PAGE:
Artist Noname brings confidence, wit to new record

Shortly before “Room 25” was released, Noname expressed concern that some of her longtime fans might be frustrated with the album. “I feel like a lotta people are gonna be like, ‘Ughhh,’” she stated in a piece for The Fader. “A lot of my fans…I think they like me because they think I’m the anti-Cardi B. I’m not. I’m just Fatimah.” Fatimah ironically made quite a name for herself with her 2016 debut mixtape “Telefone,” but fans of the album need not worry that “Room 25” will be a disappointment. On the self-released project—technically her debut studio album—Noname stays true to the artistic vision she created on “Telefone” while pushing her lyricism, production and thematic material to stunning new levels. Noname is correct about one thing though: This album is proof that her music can’t be summed up by simple comparisons to other performers. She is indubitably an artist in her own right.

The first thing that is striking about Noname’s music is her distinctive vocal delivery. While many of her peers tend to use their voices to exude as much volume and attention-grabbing confidence as possible, Noname’s soft, low-key style stands out in sharp contrast. Yet her tone is anything but weak. Her subdued delivery harnesses a unique power, the kind that captivates and makes you want to listen to what she’s saying very, very closely. She has a melodic and rhythmic flow; it’s not surprising that she cut her teeth performing in the Chicago poetry scene. That she takes influence from poetry is just as apparent in her lyrics, which cover everything from her childhood in Chicago, to critiques of American society, to the details of her personal life. She tackles all of these subjects with just the right amount of seriousness and humor. Her smart lyricism pairs perfectly with her smooth style of production, which draws influence from jazz, R&B, neo soul and lo-fi hip-hop. “Room 25” proves more musically ambitious than its predecessor; particularly notable are the energetic samples and bassline on “Blaxploitation,” the poignant piano and guitar work on “no name” and especially the stunning string arrangements on “Window.”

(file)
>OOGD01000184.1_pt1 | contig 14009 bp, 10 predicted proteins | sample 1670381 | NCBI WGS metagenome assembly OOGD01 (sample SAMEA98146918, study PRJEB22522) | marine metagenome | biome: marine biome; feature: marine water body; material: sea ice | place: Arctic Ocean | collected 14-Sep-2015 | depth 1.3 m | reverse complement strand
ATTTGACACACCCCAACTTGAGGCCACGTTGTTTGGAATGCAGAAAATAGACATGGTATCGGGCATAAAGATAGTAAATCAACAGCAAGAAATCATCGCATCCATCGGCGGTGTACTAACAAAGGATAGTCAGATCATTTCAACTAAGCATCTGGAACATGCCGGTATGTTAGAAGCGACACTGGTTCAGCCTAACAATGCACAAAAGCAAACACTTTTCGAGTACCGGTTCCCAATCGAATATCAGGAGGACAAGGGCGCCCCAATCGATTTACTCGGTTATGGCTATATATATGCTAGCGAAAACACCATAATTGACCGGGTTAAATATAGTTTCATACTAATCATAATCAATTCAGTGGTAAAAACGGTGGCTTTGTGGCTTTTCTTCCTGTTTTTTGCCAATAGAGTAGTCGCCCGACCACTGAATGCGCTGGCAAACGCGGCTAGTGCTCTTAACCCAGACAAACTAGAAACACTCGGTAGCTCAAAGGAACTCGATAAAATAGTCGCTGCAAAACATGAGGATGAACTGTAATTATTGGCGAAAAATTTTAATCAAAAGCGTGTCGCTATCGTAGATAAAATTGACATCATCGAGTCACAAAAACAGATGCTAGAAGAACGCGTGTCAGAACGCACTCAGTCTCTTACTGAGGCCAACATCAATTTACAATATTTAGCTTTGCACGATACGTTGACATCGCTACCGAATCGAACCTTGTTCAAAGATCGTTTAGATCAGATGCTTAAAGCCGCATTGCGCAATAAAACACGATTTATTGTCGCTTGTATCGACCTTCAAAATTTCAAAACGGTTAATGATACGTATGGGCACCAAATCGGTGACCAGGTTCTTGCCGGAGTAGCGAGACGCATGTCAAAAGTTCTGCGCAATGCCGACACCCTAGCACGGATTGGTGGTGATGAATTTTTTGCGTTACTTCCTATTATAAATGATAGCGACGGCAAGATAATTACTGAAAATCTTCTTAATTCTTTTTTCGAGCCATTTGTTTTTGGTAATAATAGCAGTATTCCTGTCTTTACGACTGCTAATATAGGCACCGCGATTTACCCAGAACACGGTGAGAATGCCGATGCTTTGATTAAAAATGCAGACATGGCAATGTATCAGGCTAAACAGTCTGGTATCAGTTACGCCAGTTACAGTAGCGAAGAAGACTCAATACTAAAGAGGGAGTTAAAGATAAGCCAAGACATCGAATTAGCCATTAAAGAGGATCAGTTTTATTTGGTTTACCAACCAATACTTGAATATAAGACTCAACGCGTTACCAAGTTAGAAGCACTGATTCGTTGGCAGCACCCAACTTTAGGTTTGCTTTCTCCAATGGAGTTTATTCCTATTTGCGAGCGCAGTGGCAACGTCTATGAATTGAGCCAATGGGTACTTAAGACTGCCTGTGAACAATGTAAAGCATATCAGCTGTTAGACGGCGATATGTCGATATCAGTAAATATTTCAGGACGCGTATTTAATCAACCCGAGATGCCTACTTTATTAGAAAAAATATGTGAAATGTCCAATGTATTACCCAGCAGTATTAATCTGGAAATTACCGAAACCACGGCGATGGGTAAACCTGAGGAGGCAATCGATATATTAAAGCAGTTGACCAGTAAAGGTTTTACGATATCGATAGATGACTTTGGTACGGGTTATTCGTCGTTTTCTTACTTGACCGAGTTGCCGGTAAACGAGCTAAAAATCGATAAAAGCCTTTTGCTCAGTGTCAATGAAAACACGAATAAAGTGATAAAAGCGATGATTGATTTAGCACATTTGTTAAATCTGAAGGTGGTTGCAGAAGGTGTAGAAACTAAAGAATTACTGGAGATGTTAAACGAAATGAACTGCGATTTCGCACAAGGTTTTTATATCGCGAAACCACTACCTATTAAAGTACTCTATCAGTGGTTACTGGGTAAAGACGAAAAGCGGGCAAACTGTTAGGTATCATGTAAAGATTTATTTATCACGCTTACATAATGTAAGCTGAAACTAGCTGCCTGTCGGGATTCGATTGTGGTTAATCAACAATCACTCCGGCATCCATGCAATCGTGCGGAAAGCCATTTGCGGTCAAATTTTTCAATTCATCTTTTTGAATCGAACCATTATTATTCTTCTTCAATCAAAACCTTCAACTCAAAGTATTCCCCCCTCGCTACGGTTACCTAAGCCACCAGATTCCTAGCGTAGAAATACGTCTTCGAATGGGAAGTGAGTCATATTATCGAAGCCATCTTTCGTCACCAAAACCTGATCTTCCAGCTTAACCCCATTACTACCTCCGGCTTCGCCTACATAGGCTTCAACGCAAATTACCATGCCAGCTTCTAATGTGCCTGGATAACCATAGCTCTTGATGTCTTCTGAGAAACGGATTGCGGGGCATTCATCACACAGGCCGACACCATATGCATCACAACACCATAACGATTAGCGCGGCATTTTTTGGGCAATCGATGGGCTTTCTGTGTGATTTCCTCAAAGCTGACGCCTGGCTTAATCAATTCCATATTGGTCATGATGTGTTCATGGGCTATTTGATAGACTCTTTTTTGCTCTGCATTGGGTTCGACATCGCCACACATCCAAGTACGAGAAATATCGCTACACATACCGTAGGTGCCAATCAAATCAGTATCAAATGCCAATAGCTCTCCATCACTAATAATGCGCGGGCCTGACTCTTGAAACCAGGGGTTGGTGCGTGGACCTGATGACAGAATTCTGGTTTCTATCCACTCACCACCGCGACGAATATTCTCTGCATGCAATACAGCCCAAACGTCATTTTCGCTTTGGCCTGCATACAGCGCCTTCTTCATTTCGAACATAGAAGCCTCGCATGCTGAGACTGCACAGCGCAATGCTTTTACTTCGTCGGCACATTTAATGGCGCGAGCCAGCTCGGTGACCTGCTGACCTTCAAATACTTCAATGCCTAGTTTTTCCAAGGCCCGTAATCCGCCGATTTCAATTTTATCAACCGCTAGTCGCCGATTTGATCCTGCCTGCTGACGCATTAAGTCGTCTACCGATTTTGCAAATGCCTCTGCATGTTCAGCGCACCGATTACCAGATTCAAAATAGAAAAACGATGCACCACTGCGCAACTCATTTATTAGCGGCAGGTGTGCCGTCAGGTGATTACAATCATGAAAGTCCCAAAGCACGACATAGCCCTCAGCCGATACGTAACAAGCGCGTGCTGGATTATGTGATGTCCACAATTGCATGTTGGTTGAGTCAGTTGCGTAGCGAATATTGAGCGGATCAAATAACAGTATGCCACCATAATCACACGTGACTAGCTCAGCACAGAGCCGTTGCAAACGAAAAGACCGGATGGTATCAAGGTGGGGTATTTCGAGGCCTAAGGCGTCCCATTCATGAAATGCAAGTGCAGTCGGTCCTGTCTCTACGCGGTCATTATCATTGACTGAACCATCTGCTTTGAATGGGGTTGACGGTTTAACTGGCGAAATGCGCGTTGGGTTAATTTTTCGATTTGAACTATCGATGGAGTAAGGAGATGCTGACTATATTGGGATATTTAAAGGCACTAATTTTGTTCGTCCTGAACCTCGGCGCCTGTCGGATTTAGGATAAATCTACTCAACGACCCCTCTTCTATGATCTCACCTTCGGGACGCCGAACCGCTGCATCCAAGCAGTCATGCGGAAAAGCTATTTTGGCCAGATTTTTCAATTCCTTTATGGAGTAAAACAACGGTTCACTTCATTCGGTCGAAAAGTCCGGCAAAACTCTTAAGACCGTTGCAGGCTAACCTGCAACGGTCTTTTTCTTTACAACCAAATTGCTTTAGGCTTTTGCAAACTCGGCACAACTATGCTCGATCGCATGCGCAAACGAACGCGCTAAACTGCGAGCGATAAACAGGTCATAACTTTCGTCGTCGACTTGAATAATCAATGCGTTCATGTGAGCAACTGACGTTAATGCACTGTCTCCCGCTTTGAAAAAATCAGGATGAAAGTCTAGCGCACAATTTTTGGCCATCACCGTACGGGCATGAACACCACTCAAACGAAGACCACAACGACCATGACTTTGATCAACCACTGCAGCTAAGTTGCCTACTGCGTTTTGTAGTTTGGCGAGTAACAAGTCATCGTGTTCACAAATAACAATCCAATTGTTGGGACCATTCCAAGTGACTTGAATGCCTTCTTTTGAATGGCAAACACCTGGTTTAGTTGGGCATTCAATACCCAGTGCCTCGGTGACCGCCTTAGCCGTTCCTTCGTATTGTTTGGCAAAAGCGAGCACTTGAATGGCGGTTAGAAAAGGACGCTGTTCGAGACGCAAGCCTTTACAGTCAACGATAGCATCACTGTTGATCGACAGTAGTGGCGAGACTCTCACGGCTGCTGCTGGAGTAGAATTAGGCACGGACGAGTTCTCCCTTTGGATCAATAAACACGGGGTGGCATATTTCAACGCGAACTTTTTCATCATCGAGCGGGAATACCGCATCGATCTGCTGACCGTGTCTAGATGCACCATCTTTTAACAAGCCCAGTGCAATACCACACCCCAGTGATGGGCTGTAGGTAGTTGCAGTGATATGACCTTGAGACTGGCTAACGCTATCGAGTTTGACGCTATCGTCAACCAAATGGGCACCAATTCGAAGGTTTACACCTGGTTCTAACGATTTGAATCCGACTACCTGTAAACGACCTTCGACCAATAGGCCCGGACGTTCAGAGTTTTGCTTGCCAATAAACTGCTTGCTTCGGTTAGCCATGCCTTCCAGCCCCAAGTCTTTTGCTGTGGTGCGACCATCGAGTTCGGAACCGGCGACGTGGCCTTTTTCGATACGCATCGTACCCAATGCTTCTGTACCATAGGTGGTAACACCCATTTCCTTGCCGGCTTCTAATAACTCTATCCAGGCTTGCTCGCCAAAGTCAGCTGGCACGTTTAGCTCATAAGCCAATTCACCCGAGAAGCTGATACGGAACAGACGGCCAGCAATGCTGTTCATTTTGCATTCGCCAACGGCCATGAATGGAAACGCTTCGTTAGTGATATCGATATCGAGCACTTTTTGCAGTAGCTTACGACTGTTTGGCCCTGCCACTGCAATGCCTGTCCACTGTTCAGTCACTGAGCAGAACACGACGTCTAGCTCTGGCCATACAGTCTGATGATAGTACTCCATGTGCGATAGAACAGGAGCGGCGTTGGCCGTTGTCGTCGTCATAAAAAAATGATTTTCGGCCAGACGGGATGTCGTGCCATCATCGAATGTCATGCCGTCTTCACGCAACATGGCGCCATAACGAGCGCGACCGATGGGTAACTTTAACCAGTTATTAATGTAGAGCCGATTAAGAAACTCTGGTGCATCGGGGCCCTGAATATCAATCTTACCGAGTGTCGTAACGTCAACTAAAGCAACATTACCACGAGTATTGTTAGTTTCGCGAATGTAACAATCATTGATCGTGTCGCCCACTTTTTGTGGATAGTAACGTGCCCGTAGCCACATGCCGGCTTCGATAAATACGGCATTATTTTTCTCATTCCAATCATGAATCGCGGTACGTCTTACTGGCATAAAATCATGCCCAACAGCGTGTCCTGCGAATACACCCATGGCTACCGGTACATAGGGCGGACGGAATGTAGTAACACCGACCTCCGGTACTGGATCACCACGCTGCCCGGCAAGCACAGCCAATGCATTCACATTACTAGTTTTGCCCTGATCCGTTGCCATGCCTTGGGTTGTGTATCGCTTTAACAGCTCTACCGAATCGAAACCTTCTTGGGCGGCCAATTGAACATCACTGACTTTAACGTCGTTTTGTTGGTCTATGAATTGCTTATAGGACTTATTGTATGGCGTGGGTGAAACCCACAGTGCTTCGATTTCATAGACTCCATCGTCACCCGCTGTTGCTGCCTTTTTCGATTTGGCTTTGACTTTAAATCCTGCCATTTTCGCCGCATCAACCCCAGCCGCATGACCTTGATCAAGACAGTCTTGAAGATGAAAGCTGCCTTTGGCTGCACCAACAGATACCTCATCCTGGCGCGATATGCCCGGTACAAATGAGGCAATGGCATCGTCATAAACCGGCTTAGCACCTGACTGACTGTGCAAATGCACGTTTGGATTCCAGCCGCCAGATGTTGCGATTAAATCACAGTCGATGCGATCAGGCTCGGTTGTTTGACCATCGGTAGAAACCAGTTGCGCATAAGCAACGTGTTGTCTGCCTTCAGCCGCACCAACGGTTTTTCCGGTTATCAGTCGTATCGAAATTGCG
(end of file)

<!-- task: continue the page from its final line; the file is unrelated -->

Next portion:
Noname’s newfound artistic confidence is just as present in her lyrics. She addresses her critics on album opener “Self”: “Y’all really thought a bitch couldn’t rap huh?/Maybe this your answer for that” (though a few bars later, she clarifies, “Nah actually this is for me”). She doesn’t stop there though: “My pussy teachin’ ninth grade English/My pussy wrote a thesis on colonialism/In conversation with a marginal system in love with Jesus/And y’all still thought a bitch couldn’t rap huh?” This line is a stunning example of Noname’s ability to balance real, serious topics with humor and wit, all while delivering infectiously catchy verses (“My pussy wrote a thesis on colonialism” went viral on Twitter just a few hours after the album’s release). And this is all in the album’s first two minutes.